WILMINGTON, Del. (CBSDC/AP) — Show me the money?

In dire need of campaign cash, former House Speaker Newt Gingrich is now charging $50 if someone wants to have their picture taken with him at a campaign event, CBS News reports.

The campaign began charging supporters for pictures during an event in Hockessin, Del. At the end of last month, Gingrich’s campaign posted more debt than cash raised, according to CBS News.

Gingrich’s visit to Delaware included talks with state GOP leaders, an afternoon appearance at a $100-per-person fundraiser for the Delaware Republican Party, and an evening speech at a joint meeting of the northern New Castle County and western New Castle County Republican committees.

Gingrich said Monday that Delaware’s small size could provide him the opportunity to pick up the state’s 17 winner-take-all delegates on April 24 and shake up the GOP presidential primary race.

“I think Delaware is a great opportunity for us because it is the size state where a candidate with limited money can really make an impact by personal contact,” Gingrich told reporters during the first visit to Delaware by a contender in this year’s GOP presidential race. “I think that winning Delaware would be part of resetting the whole race.”

While the current delegate math favors front-runner Mitt Romney, Gingrich said he has a shot at winning the nomination if Romney still is short of the required number of delegates after the final GOP primary on June 26 in Utah.

“If we get to June 26 and he doesn’t have 1,144 delegates, you’re going to see the most wide-open fascinating electronic convention for 60 days as the country asks the question ‘Who can beat Barack Obama?'” Gingrich said.

“If Romney doesn’t’ get a majority, it’s chaos,” he added. “In 60 days of talking about who can best beat Barack Obama, I think I have a very realistic chance.”

Gingrich has vowed to fight on to the Republican National Convention in Tampa. The former speaker has so far won in only two southern states, South Carolina and Georgia.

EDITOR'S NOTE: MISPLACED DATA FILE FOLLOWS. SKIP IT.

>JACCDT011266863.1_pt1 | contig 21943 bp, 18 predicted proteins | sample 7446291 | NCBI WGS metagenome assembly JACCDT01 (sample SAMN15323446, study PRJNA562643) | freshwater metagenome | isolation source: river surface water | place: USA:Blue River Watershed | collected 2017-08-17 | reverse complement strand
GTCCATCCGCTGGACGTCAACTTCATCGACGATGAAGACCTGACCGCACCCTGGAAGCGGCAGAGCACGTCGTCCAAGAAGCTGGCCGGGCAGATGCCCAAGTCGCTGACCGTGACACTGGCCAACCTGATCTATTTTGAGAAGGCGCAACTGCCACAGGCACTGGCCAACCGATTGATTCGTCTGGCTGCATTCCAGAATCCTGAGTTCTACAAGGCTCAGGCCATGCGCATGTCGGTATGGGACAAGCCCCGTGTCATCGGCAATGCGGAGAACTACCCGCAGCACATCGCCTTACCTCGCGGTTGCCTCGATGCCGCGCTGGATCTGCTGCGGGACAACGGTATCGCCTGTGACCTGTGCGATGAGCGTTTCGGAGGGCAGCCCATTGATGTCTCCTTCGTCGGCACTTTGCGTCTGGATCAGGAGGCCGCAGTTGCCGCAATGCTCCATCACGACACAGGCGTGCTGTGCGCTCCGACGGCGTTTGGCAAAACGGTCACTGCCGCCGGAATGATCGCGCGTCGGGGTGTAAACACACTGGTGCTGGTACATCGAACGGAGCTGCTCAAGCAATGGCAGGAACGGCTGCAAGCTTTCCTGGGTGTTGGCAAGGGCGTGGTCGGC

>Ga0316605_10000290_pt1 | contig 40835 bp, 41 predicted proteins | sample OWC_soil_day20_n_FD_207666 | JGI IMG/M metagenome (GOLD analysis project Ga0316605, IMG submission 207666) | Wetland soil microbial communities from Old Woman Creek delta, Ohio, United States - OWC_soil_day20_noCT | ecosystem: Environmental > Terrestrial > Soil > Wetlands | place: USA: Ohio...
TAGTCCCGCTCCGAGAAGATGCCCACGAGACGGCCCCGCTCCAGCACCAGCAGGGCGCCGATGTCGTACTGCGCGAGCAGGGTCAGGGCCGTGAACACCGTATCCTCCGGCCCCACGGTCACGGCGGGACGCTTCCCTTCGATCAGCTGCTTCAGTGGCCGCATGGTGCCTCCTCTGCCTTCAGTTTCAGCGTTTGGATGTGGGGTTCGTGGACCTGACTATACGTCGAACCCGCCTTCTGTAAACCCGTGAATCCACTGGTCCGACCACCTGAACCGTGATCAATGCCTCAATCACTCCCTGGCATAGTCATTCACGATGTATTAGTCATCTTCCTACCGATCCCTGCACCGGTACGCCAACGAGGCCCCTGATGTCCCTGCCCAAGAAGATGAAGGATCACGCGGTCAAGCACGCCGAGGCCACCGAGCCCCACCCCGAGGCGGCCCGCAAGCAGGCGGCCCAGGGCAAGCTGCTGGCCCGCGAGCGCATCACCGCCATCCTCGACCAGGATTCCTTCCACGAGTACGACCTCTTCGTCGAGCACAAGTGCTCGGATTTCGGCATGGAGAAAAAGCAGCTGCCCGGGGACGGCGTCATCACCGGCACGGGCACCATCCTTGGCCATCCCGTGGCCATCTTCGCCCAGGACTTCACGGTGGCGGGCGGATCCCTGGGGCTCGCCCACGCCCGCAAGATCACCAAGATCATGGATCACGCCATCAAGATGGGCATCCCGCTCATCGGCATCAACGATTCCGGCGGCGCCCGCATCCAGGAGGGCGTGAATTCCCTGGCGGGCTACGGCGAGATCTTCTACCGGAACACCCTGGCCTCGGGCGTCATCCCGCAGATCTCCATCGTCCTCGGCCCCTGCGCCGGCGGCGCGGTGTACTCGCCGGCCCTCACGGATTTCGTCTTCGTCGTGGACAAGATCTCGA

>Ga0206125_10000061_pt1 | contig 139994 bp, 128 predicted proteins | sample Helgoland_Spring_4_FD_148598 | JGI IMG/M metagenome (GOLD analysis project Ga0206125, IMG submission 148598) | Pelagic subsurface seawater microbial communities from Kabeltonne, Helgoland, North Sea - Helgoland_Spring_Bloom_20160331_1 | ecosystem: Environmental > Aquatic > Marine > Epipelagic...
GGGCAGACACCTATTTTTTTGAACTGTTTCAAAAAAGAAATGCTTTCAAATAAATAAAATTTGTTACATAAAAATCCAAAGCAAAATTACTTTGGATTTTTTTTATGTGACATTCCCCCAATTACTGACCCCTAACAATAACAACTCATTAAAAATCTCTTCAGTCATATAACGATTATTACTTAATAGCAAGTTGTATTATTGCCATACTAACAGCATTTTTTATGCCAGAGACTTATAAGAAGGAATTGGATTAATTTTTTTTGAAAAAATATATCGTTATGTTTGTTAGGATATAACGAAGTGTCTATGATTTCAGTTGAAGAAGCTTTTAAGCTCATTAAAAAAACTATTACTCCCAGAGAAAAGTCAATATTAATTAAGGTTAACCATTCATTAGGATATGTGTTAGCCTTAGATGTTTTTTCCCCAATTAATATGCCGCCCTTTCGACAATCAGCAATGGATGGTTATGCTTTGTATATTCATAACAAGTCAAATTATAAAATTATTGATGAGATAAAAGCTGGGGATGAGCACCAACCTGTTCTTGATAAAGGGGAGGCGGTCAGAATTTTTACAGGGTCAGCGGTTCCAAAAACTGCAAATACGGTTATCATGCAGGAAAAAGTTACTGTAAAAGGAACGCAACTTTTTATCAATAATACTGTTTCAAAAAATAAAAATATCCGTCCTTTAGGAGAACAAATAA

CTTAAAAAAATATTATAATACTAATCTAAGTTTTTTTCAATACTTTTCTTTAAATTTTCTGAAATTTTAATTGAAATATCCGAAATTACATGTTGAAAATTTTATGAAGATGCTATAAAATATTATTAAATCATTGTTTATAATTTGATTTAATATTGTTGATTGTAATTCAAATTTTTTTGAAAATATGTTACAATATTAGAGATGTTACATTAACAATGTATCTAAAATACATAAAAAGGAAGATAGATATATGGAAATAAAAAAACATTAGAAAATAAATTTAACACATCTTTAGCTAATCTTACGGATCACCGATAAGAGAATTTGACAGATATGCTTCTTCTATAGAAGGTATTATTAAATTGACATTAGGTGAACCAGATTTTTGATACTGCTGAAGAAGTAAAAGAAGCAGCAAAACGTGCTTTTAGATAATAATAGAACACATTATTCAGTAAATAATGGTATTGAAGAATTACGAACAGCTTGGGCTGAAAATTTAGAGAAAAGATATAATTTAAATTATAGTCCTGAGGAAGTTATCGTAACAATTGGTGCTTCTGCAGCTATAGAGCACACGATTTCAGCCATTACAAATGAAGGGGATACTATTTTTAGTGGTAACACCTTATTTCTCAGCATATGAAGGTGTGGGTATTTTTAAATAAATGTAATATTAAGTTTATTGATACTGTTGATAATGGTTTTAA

Gingrich also took the opportunity Monday to blast comments made by President Obama during a visit to South Korea, in which Obama told Russia’s outgoing president that Obama would have more flexibility after the November election to deal with the issue of missile defense. The conversation between Obama and Russian president Dmitry Medvedev was picked up by a microphone without the apparent knowledge of either leader.

“To say that to a Russian president, in effect suggesting that the president is going to abandon our missile defense system, has to have a chilling effect on the Israelis,” Gingrich said. He added that it raises the question of what Obama is telling other world leaders about a second term.

“It’s one of the mostly remarkably cynical comments that I’ve seen in a long period of looking at politics,” Gingrich said.

While many members of the state GOP establishment have endorsed Romney, party chairman John Sigler is remaining neutral until after the April 24 primary.

“I will endorse on April 25 after Delaware Republican voters have made their choice known,” Sigler said. “Whoever wins, I will endorse.”

Sigler said he expects that Gingrich will find more GOP support in central and southern Delaware, where voters tend to be more conservative, than in northern Delaware, but that it’s too soon to say how the race will shake out.

“We do know from history that if you want to win in Delaware, you have to come to Delaware,” Sigler said. “The speaker knows Delaware and he understands that the only way you win among Delaware Republicans is being here. It’s about retail politics. We’re small enough where that means something.”

Sigler said party officials have been told that Romney and former Pennsylvania senator Rick Santorum are looking at dates to visit Delaware, and that Gingrich’s wife, Callista, will be in the state next week.

(TM and © Copyright 2012 CBS Radio Inc. and its relevant subsidiaries. CBS RADIO and EYE Logo TM and Copyright 2012 CBS Broadcasting Inc. Used under license. All Rights Reserved. This material may not be published, broadcast, rewritten, or redistributed. The Associated Press contributed to this report.)